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The Paradox of Social Evolution in Afghanistan



Afghanistan's extensive contacts and interaction with the dominant cultural basins of the ancient central and south central Asia, such as Iran and India, must be considered the most significant aspect of its history. It was in this period of its history that Afghanistan enjoyed a remarkable cultural growth and expansion. Understanding Afghan's civilizational characteristics, therefore, requires familiarity with these ancient civilizations. However, both orientalists and nationalistic historiographers have both tried to divide the common artistic and cultural heritage of this period with a view to strengthening national boundaries and cultural identities. It is in the latter period that one may observe the onset of cultural decline and endemic socio-political instabilities in the country.

A number of internal and external factors have contributed to the onset of the contemporary upheavals in Afghanistan, including external pressures, ecological condition, the tribal and feudal structure of the country, multiplicity of languages, religious fanaticism, and dysfunctional political structures. The Jihadist military campaign against Russian occupation of Afghanistan followed by years of internal political and religious strife, led to serious fissures in the country's traditional structures and the advent of a new class of leaders.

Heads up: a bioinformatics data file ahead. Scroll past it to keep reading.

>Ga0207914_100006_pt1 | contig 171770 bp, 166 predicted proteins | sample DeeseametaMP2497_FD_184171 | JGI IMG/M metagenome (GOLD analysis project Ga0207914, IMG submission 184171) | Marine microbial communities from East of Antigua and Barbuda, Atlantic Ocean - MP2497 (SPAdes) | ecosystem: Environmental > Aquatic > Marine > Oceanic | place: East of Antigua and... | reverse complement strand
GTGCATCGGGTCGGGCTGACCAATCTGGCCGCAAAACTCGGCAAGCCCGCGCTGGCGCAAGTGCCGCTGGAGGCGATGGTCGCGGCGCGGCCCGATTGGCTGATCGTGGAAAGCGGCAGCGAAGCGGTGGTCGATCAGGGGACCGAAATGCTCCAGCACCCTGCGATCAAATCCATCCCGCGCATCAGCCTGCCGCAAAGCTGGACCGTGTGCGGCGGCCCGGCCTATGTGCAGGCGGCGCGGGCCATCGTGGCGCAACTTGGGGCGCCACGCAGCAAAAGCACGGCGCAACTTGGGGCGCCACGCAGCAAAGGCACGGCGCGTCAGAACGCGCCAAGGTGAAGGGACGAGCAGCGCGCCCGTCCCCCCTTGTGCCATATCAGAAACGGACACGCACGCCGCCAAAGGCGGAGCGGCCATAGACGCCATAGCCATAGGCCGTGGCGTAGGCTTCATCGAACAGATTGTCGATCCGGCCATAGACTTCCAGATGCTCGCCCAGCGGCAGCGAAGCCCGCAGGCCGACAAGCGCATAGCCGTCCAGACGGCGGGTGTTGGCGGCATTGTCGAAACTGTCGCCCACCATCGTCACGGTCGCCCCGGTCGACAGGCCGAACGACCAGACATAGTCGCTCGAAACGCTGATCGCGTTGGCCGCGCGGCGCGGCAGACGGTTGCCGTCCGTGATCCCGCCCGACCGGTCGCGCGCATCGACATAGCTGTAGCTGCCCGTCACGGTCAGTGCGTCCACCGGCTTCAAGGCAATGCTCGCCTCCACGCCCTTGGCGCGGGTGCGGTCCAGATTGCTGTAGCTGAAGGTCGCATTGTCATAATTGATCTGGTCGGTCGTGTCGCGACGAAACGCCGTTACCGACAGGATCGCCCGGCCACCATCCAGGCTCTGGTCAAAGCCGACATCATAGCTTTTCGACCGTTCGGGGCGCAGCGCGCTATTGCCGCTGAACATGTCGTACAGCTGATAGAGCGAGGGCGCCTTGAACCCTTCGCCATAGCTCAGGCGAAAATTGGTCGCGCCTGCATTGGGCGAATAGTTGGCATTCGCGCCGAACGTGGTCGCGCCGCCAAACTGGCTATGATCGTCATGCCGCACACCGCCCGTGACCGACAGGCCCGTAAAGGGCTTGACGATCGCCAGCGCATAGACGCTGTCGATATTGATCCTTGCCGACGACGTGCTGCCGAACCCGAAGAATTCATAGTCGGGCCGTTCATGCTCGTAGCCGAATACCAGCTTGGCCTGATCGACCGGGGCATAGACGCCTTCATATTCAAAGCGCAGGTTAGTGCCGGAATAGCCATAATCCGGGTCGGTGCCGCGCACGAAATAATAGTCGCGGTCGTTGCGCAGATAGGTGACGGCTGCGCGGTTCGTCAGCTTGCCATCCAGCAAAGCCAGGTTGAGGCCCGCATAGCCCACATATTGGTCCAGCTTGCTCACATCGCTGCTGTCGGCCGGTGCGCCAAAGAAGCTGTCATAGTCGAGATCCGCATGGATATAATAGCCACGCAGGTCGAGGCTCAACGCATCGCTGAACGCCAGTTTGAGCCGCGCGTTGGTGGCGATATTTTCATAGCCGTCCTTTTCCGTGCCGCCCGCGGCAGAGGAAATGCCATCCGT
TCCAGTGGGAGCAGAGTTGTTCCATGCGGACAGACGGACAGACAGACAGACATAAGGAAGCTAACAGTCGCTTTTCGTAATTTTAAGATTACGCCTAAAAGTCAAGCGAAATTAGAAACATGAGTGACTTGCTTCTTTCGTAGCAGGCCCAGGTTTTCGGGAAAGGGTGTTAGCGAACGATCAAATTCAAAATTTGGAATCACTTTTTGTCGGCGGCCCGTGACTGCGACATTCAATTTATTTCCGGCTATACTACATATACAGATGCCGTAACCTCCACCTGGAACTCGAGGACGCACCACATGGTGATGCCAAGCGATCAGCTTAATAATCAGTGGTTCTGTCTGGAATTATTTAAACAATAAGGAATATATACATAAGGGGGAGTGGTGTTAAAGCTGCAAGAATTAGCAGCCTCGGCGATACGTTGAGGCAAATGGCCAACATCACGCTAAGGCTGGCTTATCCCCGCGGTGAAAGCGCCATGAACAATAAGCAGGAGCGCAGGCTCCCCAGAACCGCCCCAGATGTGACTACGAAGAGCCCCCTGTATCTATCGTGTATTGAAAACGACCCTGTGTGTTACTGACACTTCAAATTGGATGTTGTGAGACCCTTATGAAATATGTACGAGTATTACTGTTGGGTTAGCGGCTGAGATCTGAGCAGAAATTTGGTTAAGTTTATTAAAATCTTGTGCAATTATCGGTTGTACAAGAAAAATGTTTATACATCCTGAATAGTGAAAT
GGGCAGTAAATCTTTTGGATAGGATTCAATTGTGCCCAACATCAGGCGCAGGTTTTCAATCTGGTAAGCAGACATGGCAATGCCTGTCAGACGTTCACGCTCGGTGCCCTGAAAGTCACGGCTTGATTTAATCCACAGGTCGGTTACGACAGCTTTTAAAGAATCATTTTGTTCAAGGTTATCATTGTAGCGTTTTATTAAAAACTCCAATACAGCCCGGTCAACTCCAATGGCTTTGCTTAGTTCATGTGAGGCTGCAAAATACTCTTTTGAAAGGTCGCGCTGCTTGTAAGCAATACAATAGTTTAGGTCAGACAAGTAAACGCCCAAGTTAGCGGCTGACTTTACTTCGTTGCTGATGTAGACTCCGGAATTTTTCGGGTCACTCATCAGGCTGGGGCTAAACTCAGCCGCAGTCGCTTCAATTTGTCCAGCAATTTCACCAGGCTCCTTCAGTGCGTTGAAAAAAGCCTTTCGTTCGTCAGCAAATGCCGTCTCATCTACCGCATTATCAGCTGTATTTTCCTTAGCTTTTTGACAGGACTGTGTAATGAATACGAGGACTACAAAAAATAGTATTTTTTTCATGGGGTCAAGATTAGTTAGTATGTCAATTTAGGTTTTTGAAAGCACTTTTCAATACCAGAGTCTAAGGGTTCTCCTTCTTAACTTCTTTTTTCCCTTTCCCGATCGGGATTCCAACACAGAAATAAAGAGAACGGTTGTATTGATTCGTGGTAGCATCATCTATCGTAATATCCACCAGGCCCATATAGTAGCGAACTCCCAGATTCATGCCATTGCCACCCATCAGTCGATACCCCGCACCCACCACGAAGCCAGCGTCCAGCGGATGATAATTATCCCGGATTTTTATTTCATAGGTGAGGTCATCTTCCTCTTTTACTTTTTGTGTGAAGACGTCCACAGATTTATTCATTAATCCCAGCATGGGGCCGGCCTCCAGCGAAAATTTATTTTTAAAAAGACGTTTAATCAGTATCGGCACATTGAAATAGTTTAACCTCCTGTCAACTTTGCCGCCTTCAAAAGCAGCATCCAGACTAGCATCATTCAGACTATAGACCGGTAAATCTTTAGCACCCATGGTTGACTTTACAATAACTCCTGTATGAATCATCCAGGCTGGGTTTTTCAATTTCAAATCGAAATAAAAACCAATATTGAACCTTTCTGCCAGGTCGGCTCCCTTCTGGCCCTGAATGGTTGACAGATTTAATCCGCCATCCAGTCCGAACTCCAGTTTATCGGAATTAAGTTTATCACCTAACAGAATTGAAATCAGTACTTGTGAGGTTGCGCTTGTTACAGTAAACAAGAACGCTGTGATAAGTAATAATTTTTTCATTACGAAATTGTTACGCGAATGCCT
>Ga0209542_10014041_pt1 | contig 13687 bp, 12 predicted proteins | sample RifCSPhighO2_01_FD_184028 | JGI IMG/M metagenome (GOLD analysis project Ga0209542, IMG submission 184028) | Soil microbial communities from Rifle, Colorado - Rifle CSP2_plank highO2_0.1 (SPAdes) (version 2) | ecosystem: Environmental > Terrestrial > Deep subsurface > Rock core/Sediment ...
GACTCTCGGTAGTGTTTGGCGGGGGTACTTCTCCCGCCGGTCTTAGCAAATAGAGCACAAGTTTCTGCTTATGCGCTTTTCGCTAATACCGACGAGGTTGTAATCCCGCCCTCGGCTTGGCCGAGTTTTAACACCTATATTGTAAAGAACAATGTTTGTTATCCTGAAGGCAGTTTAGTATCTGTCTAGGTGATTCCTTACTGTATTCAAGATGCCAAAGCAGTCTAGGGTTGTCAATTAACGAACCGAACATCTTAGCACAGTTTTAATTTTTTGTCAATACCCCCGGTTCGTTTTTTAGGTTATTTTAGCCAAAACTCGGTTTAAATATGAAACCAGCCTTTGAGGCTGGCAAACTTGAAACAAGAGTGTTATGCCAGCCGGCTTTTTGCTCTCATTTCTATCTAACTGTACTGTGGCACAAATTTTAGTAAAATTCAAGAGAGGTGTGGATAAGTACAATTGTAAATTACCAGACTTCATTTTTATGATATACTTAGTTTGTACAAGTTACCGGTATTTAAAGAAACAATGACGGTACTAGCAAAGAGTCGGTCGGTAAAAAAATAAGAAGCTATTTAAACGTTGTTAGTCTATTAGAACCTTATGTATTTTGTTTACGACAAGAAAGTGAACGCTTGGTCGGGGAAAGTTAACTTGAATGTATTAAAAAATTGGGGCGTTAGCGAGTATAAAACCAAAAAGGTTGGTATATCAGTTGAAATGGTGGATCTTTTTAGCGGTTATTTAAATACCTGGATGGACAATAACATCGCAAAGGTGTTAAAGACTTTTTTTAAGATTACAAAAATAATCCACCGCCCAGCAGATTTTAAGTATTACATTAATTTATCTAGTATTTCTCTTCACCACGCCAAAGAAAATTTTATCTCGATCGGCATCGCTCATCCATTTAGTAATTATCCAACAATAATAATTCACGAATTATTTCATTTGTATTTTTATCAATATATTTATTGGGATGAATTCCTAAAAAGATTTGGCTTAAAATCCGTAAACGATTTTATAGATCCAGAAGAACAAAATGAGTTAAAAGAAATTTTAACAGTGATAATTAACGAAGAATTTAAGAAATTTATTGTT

Similar to the case of most traditional societies that undergo sudden and extreme changes, the new leaders of Afghanistan are still imbued with traditional norms and values and yet brandish modern means of governance. Thus, they have tried to govern in the tribal and feudal modes while utilizing modern political concepts and institutions, including ideologies, political parties and state of the art weaponry. The result has been the continuation of political instability and violent religious and ethnic conflicts.

Author: 
Hamza Wa'ezi
Volume: 
22
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